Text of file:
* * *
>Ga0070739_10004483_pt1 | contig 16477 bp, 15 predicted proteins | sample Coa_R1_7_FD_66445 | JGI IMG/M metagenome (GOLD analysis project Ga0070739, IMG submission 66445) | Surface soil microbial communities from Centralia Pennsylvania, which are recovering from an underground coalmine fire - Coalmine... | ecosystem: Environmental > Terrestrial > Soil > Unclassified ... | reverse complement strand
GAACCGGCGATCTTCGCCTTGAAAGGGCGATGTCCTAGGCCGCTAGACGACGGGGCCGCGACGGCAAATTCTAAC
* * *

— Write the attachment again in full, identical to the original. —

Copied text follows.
>Ga0070739_10004483_pt1 | contig 16477 bp, 15 predicted proteins | sample Coa_R1_7_FD_66445 | JGI IMG/M metagenome (GOLD analysis project Ga0070739, IMG submission 66445) | Surface soil microbial communities from Centralia Pennsylvania, which are recovering from an underground coalmine fire - Coalmine... | ecosystem: Environmental > Terrestrial > Soil > Unclassified ... | reverse complement strand
GAACCGGCGATCTTCGCCTTGAAAGGGCGATGTCCTAGGCCGCTAGACGACGGGGCCGCGACGGCAAATTCTAAC